Your Smooth Collie will need to eat high-quality dog food with formulas that meet WSAVA standards. If your Smooth Collie is more active than the average dog, like if they are used for herding work or long daily runs or hikes, you should look into getting your dog on a high-energy dog food. They aren’t suitable for every dog, especially if they have a normal energy and activity level, but dogs that burn many calories daily need the extra nutritional support these foods provide.


Smooth Collies aren’t always on the go, but they are quite an active breed. Without exercise, they may become bored. A bored, Smooth Collie may be destructive or bark excessively, so finding ways to entertain your dog every day is necessary. Puzzles and games are a great way to tire your dog out when the weather isn’t pleasant, but these dogs do best with plenty of outdoor activity and space. They excel at dog sports, but if you’re just looking for an active companion, a Smooth Collie will happily go on your daily run or hike.


This is a trainable and intelligent dog, but training needs to be consistent. Positive reinforcement and other positive training methods are recommended. Due to their sensitive temperament, Smooth Collies can become stressed from punitive and harmful training methods. Aim to spend at least 10 minutes every day working with your Smooth Collie on obedience and other skills. You may need to exercise your dog a little bit before a training session—just enough to garner their focus, but not so much that they’re left tired afterward.

Marble smooth-haired collie running on green grass
Image Credit: Golland, Shutterstock

Grooming ✂️

Although their coat is lower maintenance than the Rough Collie’s coat, Smooth Collies still require routine grooming. They have a thick double coat that needs routine brushing to maintain. During shedding periods, they will need frequent brushing to help release the undercoat. Keep them brushed in places like behind the ears and elbows, as these areas are prone to getting small mats. Keep your Smooth Collie’s toenails trimmed to an appropriate level, and consider working on dental hygiene at home through frequent teeth brushing and dental treats.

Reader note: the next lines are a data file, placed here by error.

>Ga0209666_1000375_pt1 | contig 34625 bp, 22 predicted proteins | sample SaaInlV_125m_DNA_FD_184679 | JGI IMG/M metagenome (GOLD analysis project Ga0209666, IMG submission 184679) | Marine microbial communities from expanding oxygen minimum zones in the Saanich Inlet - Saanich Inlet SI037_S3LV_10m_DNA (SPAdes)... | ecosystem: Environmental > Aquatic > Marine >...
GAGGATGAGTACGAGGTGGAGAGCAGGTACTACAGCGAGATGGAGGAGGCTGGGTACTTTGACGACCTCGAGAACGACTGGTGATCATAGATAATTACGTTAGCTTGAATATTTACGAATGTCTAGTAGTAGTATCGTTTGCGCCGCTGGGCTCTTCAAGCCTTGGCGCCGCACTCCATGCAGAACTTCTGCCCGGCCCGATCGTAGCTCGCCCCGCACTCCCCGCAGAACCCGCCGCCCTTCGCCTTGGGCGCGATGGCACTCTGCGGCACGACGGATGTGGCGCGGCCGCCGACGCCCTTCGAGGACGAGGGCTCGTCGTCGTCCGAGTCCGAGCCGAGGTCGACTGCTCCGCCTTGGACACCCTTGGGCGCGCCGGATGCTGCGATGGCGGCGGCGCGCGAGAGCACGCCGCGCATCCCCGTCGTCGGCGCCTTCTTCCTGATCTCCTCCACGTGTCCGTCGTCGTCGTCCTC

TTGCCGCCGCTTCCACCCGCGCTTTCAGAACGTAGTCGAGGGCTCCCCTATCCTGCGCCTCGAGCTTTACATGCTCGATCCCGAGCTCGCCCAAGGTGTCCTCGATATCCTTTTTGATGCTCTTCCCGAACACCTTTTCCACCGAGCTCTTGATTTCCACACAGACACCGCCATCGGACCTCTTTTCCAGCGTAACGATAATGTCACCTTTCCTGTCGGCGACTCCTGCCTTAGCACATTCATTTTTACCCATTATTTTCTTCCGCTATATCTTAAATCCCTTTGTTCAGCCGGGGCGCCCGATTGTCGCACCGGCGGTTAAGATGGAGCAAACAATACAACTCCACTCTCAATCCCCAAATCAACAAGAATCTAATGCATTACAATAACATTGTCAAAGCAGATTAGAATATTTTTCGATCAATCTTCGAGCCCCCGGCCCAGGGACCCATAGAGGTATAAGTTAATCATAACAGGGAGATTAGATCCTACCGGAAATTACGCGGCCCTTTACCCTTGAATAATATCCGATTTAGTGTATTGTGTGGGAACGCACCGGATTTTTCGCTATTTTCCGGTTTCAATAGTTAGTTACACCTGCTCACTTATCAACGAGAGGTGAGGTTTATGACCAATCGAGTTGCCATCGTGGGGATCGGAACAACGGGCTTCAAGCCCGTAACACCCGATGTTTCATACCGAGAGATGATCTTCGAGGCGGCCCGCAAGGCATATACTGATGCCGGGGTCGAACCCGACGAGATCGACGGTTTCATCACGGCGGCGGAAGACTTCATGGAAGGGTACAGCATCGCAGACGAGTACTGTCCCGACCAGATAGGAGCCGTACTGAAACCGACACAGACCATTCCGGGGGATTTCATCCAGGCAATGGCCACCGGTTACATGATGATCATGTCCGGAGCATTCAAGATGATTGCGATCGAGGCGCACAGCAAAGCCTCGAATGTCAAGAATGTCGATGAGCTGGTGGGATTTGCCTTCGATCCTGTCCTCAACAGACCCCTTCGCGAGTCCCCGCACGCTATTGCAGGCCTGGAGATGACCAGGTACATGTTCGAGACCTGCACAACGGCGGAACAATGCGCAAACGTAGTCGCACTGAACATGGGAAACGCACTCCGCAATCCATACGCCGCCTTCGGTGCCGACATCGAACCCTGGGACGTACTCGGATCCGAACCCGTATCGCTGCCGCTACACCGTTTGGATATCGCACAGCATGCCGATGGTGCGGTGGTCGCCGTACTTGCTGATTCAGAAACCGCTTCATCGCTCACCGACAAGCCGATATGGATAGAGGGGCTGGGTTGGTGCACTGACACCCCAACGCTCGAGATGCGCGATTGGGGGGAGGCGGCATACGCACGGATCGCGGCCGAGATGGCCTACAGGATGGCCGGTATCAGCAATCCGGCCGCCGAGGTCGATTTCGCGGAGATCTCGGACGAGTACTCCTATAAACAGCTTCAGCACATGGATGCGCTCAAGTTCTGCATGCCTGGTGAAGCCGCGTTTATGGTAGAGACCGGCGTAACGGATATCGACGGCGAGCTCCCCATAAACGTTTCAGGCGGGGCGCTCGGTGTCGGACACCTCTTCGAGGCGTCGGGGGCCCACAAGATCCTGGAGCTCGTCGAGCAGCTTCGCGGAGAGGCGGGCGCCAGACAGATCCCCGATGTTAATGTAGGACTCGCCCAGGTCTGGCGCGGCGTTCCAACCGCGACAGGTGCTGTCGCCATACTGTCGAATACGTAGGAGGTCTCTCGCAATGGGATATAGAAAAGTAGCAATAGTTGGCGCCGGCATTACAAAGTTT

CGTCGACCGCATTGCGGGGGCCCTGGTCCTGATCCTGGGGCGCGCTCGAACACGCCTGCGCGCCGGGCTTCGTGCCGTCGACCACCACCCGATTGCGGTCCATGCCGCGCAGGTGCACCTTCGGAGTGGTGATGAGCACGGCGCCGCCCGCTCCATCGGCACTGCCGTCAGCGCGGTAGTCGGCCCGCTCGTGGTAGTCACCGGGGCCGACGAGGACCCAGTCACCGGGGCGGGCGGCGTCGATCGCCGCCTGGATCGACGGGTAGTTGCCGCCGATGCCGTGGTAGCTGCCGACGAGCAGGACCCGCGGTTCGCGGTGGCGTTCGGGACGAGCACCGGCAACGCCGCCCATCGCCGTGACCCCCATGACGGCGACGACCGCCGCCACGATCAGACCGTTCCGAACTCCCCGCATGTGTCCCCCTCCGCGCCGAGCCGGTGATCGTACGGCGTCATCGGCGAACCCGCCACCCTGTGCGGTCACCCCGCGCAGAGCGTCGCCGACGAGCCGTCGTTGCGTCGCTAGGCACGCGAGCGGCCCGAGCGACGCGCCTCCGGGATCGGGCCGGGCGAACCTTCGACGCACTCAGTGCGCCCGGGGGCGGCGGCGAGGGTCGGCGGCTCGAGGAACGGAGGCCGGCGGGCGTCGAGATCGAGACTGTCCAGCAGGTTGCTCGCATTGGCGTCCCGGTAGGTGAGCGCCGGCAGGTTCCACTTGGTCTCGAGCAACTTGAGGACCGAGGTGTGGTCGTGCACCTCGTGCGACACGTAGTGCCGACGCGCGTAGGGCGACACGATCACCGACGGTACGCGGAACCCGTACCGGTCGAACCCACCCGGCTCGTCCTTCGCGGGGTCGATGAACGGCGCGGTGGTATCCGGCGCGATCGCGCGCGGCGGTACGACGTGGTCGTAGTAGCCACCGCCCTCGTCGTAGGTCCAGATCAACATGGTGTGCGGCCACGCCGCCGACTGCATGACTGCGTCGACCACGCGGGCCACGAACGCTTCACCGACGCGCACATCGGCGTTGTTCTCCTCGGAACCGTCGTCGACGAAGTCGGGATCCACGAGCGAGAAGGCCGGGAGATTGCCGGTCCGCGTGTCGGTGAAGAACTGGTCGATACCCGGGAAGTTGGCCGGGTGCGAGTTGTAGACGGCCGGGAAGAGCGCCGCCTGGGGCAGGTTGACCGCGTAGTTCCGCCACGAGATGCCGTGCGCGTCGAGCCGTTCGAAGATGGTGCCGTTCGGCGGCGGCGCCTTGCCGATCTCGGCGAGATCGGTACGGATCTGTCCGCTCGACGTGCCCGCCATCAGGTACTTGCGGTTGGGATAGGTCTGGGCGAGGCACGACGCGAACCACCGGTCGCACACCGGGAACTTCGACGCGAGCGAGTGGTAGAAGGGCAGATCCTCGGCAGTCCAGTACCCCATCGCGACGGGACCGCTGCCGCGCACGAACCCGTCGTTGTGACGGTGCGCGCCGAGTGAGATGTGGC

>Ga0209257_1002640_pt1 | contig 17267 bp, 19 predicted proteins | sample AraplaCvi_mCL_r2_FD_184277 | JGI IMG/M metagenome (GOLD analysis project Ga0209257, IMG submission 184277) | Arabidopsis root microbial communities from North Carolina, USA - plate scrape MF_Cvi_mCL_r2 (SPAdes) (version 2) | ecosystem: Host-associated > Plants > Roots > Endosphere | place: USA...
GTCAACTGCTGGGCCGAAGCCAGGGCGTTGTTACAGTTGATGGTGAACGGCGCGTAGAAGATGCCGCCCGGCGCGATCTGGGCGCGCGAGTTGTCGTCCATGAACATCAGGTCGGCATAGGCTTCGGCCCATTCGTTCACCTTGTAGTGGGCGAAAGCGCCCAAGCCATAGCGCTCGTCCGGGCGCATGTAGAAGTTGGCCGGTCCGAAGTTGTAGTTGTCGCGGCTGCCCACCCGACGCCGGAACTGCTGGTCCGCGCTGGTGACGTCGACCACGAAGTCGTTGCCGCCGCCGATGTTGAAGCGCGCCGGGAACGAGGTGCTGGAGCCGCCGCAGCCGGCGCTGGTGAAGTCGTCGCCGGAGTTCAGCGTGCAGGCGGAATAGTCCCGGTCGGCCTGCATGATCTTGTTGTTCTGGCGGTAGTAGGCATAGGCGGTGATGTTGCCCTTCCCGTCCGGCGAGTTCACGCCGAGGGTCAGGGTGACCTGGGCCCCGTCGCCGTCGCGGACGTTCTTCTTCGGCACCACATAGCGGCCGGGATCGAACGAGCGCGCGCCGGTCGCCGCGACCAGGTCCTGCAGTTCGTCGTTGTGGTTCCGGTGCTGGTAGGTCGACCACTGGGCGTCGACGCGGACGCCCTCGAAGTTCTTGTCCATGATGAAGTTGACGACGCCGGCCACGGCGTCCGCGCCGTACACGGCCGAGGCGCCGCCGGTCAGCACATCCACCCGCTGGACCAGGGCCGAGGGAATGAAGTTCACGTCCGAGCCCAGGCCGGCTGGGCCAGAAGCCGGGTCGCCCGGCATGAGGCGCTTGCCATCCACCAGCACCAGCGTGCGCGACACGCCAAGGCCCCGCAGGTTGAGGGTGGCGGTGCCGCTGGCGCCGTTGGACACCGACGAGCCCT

Health and Conditions

Minor Conditions:
  • Skin Infections
Serious Conditions:
  • Progressive Retinal Atrophy
  • Collie Eye Anomaly
  • Multidrug Resistance (MDR1) Mutation
  • Bloat
  • Epilepsy
  • Gray Collie Syndrome/ Cyclic Neutropenia
  • Dermatomyositis
  • Hypothyroidism
  • Patent Ductus Arteriosus
  • Hip Dysplasia

Male vs Female

Spayed female Smooth Collies typically shed heavily once every year, while intact females are likely to shed a couple of months after each heat cycle. Male Collies typically shed around their birthday every year.

Shedding aside, there are few differences between male and female Smooth Collies. Male dogs may be more loving, while females may be more independent. They usually are both loving dogs, and you can count on loyalty from both. Females may be somewhat easier to train as puppies, while males may mature more slowly, making training take a little bit longer.


3 Little-Known Facts About The Smooth Collie

1. They’ve Been Around for a Long Time

Although the exact time the Smooth Collie breed came to be is unknown, there are some historical indications that their ancestors were brought to modern-day Scotland from ancient Rome around 2,000 years ago. Over time, the Roman herding dogs interbred with the local Scottish dogs, leading to the development of the Smooth and Rough Collies.

2. Queen Victoria Was a Fan

Queen Victoria was very outspoken about her love for Collies. She popularized the breed, elevating it beyond a simple herding dog. Even though Queen Victoria popularized the breed, Collies were first mentioned in historical records around 1800. Queen Victoria didn’t share her love of the breed until later in the 17th century. She spent a lot of time at Balmoral in Scotland, which allowed her plenty of encounters with the resident Collies, growing her love for the breed.

Smooth Collie dog in park at dusk
Image By: Petr Bonek, Shutterstock

3. The 20th Century Was Good to Collies

During the early 1900s, Albert Payson wrote about the adventures of the Sunnybank Collies, whose descendants are still alive and in breeding programs today. Children particularly loved the stories of these dogs. In 1940, Eric Knight released Lassie Come-Home, which began the pop culture phenomenon that was everything Lassie. Lassie had books, movies, a TV series, and various merchandise. People were especially drawn to Lassie’s undying loyalty to her boy, as well as her intelligence and charm.


Final Thoughts

Although not over the top with energy, the Smooth Collie is an active dog that needs daily exercise. They are intelligent dogs that may become stressed and destructive or noisy if bored, so keeping them entertained and trained is essential to Smooth Collie ownership. They usually love children, making them great family dogs, and they aren’t overprotective, so you don’t have to worry about whether your kid can have friends over.

See also:

Featured Image Credit: Golland, Shutterstock